Today's Bible Reading:

Choking Your Marriage With Comparison

Some good words of warning for couples from Justin Davis:

I want to talk about a deeper part of our heart and mind that we probably don’t allow others to know about too often. This type of comparison is subtle and it’s often illusive and justified. If the death of our heart begins as we compare ourselves to others, the death of our marriage begins when we compare our spouse with someone else.

This isn’t a conversation we have out loud all too often, but these thoughts can flood our heart and mind. The conversation goes something like this:

  • I wish my husband was as romantic as her husband
  • I wish my wife complimented me like she compliments her husband
  • I wish my husband spent as much time with our kids as her husband does
  • I wish my wife worked out and took care of herself like his wife does
  • I wish my husband was as good of a listener as her husband
  • I wish my wife could cook like she cooks
  • I wish my husband was handy and could fix things like he can

This is the first stage of comparison. But if left alone and unidentified, these feelings can quickly move to the next stage.

  • I wish my wife respected me like my secretary does
  • I wish my husband complimented me like my co-worker does
  • I wish my wife was as in shape as the lady in my spin class
  • I wish my husband was as good of a listener as my boss

The moment we start comparing what our spouse isn’t to what someone else is, we open the door for disconnection and fractured intimacy. Even if our comparison isn’t followed by romantic feelings, there is an aspect of our heart that is withheld from our spouse.

The reality is, when we wish our spouse was more like anyone other than Christ, we place an expectation on them to be something that they were never designed to be.

One of the practical things that Trish and I have done over the past five years is to tell each other what we love about the other. Rather than to compare what we aren’t, we compliment what we are. It has drastically changed our relationship. Instead of resenting what we don’t bring to our relationship, we celebrate all that we do bring to our relationship.

Maybe you find yourself in that place today.

If your wife could just be more like ____________________.

If your husband could just be more like ____________________.

Living in that thought will erode your marriage and allow resentment to rule your heart. Comparing will never bring life. You will live envious of someone else’s spouse and prideful of all that you are and all that your spouse isn’t.

Maybe the best thing you could do for your marriage today is to tell your spouse all that you love about them rather than all that disappoints you about them.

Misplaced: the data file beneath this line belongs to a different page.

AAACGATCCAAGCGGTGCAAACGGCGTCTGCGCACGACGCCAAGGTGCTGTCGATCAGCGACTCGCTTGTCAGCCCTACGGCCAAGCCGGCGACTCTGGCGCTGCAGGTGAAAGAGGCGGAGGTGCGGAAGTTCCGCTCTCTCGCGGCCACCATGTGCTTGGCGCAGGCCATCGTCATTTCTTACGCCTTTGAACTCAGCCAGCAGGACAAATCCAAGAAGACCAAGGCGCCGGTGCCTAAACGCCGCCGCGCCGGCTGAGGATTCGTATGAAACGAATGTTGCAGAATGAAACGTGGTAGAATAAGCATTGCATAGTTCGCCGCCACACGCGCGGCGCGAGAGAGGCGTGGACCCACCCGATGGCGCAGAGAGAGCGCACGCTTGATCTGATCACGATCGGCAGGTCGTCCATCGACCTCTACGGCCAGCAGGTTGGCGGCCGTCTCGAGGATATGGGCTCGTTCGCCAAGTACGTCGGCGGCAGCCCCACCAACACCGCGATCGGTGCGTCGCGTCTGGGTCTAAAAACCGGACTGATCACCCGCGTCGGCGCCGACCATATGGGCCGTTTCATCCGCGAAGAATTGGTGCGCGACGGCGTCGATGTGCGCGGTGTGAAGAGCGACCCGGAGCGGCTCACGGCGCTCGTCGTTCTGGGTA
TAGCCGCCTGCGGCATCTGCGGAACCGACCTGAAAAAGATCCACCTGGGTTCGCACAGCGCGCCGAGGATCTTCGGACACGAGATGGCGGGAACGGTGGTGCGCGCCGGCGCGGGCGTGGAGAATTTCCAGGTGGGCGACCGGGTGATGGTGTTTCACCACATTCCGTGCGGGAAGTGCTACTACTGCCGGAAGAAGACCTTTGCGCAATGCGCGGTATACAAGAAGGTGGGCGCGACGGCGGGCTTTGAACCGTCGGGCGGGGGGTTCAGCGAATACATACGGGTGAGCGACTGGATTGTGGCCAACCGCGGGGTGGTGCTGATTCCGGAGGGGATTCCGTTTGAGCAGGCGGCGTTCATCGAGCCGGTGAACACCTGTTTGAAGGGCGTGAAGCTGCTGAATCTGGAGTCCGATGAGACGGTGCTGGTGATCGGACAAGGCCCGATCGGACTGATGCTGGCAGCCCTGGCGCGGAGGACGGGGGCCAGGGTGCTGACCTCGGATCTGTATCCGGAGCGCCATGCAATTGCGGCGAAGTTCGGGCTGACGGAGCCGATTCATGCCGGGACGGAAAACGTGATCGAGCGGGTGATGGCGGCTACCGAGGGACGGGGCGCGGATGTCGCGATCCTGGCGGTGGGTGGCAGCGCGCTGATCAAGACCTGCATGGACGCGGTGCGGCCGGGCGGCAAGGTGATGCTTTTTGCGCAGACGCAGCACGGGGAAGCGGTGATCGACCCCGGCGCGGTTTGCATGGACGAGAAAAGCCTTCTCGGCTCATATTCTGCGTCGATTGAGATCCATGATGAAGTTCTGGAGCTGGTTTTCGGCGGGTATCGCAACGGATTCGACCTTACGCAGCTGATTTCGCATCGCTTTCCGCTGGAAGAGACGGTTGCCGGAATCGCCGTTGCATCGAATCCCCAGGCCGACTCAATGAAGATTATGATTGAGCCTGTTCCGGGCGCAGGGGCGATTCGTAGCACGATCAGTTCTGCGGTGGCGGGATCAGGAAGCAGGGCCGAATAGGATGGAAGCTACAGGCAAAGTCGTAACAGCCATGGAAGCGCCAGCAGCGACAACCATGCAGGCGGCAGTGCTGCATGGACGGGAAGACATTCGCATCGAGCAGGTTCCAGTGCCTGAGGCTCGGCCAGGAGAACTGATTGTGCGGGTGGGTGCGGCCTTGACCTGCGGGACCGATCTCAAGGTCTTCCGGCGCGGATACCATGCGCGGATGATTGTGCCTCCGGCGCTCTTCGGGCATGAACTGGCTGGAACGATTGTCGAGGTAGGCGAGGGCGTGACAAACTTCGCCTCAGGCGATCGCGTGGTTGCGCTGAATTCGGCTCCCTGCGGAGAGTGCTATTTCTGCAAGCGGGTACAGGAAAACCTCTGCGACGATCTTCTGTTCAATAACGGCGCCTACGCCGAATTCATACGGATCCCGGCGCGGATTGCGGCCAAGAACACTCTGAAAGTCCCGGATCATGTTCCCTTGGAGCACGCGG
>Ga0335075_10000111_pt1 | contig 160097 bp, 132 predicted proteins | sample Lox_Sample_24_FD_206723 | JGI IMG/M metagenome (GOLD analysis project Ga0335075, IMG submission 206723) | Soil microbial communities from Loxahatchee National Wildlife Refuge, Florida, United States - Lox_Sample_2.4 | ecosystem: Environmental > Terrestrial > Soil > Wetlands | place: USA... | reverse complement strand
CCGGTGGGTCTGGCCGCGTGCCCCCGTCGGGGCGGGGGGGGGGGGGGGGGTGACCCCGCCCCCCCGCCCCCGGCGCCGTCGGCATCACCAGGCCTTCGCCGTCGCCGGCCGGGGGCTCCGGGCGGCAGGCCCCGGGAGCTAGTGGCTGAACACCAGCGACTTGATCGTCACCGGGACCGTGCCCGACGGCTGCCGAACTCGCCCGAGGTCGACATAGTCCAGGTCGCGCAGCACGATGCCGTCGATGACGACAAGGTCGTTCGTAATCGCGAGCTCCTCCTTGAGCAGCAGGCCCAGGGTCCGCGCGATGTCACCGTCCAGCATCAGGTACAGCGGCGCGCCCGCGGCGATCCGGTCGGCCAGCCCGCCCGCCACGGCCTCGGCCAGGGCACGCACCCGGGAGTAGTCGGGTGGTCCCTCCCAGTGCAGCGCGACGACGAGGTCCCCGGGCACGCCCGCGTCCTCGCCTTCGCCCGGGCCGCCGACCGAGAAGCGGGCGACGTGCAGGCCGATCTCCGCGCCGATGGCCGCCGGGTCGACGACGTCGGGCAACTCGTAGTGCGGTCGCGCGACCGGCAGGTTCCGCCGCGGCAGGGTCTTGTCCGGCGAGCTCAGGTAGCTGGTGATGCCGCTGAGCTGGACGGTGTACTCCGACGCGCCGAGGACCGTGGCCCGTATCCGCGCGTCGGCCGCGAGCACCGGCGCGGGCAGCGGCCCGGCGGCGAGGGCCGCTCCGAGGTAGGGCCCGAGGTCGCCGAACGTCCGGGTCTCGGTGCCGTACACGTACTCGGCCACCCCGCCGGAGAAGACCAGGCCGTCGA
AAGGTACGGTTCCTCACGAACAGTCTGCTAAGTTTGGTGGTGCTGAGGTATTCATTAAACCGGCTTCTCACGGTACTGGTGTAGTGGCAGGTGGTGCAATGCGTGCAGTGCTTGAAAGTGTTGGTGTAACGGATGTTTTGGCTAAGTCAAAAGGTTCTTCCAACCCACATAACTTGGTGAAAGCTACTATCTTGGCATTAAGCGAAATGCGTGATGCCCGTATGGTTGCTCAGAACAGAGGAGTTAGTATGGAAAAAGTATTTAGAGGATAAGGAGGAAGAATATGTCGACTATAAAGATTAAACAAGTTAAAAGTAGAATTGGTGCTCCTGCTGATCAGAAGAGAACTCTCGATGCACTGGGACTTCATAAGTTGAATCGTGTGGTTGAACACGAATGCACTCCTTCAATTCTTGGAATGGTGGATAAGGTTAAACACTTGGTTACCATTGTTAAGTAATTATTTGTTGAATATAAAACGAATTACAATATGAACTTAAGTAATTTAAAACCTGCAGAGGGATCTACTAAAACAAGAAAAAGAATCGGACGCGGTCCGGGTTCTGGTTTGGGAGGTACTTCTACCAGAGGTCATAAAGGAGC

About Jason Hardin

Jason lives in southern Indiana with his wife Shelly and their three daughters. He works with the Charlestown Road church of Christ. Jason has written three books and a variety of workbooks. He's a fan of photography, baseball, mountains, wildlife, BBQ, banana pudding, and coffee. You can contact him here or connect with him on Facebook, Twitter, or Instagram.

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The Great Commandments Apply at Home

"Which commandment is the most important of all?" Jesus answered, "The most important is, 'Hear, O Israel: The Lord our God, the Lord is one. And you shall love the Lord your God with all your heart and with all your soul and with all your mind and with all your strength.' The second is this: 'You shall love your neighbor as yourself.' There is no commandment greater than these." (Mark 12:28-31)

If no commandment is greater than these, no environment needs them more than our homes. When God first commanded the children of Israel to love him with all their heart, soul, and might, he directly attached his expectations to everyday life at home.

"These words that I command you today shall be on your heart. You shall teach them diligently to your children, and shall talk of them when you sit in your house, and when you walk by the way, and when you lie down, and when you rise. You shall bind them as a sign on your hand, and they shall be as frontlets between your eyes. You shall write them on the doorposts of your house and on your gates." (Deut 6:6-9)

By God's design, home is "where the children are led to know Christ in his beauty who loves them so." Home, as God envisioned, is "where the altar fires burn and glow" (B. B. McKinney). Home may be "where the heart is," but nothing matters more in Christian homes than the heart of God.